UNITAS 2019: A Model for Integration and Interoperability Between Navies

Brazil hosted the longest running maritime exercise in the Western Hemisphere.
Marcos Ommati/Diálogo | 5 September 2019

International Relations

Two Brazilian Navy helicopters prepare to take off. The expeditionary field hospital, installed for UNITAS 2019, is in the background. (Photo: Wagner Ziegelmeyer, Cria Studios)

A war operation, but focused on humanitarian assistance and disaster relief was the theme for the multinational maritime exercise UNITAS LX (the 60th edition), which concluded on August 30, 2019. Rio de Janeiro served as the backdrop for the event.

Brazilian service members disembark at Marambaia Island, exiting MB’s general cargo landing craft (L20). (Photo: Wagner Ziegelmeyer, Cria Studios)

The main objective of Exercise UNITAS 2019 was to develop a multinational task force and was carried out in two phases: a maritime (UNITAS LANT) and an amphibious phase (UNITAS AMPHIBIOUS). UNITAS LANT exercises, August 22-30, focused on anti-surface, air, and electronic warfare, as well as maritime interdiction operations.

During UNITAS AMPHIBIOUS, August 27-30, participants carried out a humanitarian assistance simulation at Marambaia Island, to the south of Rio de Janeiro state. In addition to Brazil, resources and delegations from Argentina, Chile, Colombia, Ecuador, Mexico, Panama, Paraguay, Peru, the United Kingdom, and the United States (which has been organizing UNITAS since 1950) participated. Japan and Portugal took part as observers.

The exercise mobilized 10 Brazilian ships and four from other countries, various fixed-wing and rotary-wing aircraft, an exercise control group (Combined Exercise Scenario Control Group), in addition to ground support, exceeding 3,300 service members. “Our training is as close to reality as possible, using members of the local community from countries we may assist in the future. This training can be applied in any country, in any humanitarian situation, anywhere in the world,” said Brazilian Navy (MB, in Portuguese) Admiral Leonardo Puntel, chief of Naval Operations.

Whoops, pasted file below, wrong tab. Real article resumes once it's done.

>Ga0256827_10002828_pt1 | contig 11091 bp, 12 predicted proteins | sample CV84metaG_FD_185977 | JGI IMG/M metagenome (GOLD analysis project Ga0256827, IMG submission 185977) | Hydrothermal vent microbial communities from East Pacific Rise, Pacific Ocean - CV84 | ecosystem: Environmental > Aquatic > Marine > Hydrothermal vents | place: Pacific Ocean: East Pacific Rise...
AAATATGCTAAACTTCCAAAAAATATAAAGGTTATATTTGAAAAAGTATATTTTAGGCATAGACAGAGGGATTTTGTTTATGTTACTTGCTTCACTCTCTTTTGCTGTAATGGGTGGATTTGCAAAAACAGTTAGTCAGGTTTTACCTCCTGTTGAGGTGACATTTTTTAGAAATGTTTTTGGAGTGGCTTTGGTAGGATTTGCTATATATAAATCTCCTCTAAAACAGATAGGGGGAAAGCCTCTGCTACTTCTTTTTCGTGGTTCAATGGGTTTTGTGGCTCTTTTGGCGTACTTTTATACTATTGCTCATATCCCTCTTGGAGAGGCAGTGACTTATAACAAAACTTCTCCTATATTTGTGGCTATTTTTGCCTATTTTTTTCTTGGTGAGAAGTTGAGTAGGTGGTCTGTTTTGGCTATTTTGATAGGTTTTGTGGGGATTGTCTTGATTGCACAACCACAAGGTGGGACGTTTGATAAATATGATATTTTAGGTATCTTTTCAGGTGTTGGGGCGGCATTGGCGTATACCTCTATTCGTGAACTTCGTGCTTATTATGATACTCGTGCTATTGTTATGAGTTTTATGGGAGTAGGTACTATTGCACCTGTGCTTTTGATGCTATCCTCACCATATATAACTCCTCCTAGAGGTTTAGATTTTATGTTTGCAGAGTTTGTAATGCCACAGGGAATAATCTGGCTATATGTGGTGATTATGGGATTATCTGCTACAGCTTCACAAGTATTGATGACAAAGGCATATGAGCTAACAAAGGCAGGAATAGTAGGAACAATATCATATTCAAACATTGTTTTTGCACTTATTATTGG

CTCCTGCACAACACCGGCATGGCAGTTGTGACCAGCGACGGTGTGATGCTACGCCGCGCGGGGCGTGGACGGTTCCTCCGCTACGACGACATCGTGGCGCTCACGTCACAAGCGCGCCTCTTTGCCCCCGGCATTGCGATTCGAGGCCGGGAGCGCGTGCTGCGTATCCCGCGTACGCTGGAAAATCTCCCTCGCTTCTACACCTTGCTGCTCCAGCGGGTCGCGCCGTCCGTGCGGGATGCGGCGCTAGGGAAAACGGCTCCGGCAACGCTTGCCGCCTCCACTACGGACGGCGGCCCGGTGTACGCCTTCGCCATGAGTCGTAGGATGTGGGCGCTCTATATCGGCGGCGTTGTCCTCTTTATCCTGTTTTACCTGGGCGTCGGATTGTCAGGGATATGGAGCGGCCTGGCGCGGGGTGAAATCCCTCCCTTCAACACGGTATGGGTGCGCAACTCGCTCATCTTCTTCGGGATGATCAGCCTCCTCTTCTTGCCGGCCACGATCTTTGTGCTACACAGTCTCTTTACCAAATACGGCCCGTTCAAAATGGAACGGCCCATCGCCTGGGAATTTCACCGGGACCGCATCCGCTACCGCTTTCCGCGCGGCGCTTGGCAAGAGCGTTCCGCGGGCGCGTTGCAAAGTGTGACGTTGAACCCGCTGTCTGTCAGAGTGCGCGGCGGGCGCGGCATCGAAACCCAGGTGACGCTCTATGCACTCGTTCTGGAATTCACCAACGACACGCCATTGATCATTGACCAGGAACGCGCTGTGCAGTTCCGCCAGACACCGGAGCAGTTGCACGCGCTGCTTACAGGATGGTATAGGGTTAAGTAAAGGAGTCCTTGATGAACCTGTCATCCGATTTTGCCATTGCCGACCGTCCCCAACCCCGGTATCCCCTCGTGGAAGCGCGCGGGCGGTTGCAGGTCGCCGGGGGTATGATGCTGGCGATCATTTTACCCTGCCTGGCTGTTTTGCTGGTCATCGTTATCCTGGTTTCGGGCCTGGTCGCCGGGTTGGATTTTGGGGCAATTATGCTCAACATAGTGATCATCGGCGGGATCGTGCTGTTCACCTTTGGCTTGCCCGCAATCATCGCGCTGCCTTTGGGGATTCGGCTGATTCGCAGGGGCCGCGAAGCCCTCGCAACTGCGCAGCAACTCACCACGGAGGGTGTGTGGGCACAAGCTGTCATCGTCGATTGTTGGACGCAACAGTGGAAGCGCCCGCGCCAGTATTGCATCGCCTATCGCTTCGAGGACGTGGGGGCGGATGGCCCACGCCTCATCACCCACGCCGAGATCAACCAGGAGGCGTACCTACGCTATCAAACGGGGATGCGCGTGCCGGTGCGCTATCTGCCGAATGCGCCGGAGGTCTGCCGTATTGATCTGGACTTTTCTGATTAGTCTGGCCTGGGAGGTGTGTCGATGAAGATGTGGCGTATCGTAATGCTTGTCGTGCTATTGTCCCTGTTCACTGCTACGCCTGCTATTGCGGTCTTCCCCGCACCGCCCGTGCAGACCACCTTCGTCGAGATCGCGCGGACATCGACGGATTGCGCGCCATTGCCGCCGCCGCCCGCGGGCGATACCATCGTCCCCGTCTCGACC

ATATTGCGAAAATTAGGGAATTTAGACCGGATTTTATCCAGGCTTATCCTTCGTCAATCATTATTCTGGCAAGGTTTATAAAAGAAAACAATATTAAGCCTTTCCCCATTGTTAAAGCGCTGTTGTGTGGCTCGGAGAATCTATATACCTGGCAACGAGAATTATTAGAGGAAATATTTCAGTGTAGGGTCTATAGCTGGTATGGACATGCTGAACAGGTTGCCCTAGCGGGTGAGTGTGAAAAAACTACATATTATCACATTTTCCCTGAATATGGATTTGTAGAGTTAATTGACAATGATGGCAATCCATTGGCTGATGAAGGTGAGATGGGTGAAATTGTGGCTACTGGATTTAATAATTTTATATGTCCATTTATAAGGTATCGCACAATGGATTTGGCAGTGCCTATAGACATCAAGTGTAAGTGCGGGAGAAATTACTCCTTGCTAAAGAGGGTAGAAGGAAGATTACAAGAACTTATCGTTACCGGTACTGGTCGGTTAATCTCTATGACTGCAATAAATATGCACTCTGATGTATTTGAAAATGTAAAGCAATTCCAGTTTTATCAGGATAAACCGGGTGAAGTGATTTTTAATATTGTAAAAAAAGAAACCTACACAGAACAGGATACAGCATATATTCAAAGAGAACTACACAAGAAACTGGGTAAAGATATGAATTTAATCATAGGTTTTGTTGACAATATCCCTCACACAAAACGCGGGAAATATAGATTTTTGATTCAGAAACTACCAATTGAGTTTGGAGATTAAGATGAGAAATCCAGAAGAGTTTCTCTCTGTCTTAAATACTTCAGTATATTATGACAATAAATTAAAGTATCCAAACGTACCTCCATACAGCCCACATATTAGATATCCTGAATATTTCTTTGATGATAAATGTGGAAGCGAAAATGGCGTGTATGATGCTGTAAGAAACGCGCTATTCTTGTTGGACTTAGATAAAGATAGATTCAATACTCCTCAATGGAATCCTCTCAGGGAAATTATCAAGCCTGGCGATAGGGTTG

Special Purpose Marine Air-Ground Task Force

In addition to the USS Carter Hall, assault amphibious vehicles (AAV), landing craft air cushion vehicles (LCAC Hovercraft), and hundreds of service members, the United States participated in UNITAS LX with Special Purpose Marine Air-Ground Task Force-Southern Command (SPMAGTF-SC), a multinational special forces unit based in Honduras that can deploy and carry out specific operations in Latin America and the Caribbean. “UNITAS 2019 is just an incredible opportunity for the Marine Corps, and especially SPMAGTF-SC, to work with our partner nations in this huge, strategic level exercise, and actually do what they need to do to accomplish their mission. It’s a win-win situation for both the Marine Corps and partner nations,” said Major General Michael F. Fahey III, commander of U.S. Marine Corps Forces, South.

Two American LCAC vehicles approach the coast of Marambaia Island, as part of exercise UNITAS 2019. (Photo: Wagner Ziegelmeyer, Cria Studios)

An exercise carried out on August 27, at MB’s Marambaia Island Training Center, simulated the deployment of a humanitarian assistance task force (consisting of service members from Argentina, Brazil, Colombia, Ecuador, Peru, Paraguay, and the United States) to a fictitious country that had been devastated by a hurricane.

Support vessels

With roads and airports destroyed, the only way to get to the location was by sea, through an amphibious landing. Ships anchored off the coast of the fictitious country, such as the Argentine Navy’s cargo ship ARA Bahía San Blas, MB’s Multipurpose Dock Ship Bahia (G40), and the U.S. Navy’s Landing Ship USS Carter Hall (LSD-50) were used as the support point for the humanitarian assistance sent to the country.

About 600 service members participated in the operation, said Brazilian Marine Corps Lieutenant General Paulo Martino Zuccaro, Fleet Marine Squad commander. AAVs from the Argentine Navy, MB, and the U.S. Navy, aboard a general cargo landing craft and two LCACs from the U.S. Navy, transferred service members, equipment, and other material required for the mission.

During the exercise, participants took the “wounded” to an expeditionary field hospital, built by MB. The U.S. Navy also installed a water filtering system that could generate up to 125 gallons of drinking water per hour, and desalination equipment.

Following the event’s closing ceremony on August 30, Captain José Negrete, director of Public Affairs with U.S. Marine Corps Forces, South, said that “UNITAS LX can be considered a success, as we met our goal of expanding the three most important pillars of this exercise, which are: to strengthen relationships, to improve the interoperability, and to increase the rapid response of the navies from partner nations that joined the exercise, including the U.S.”

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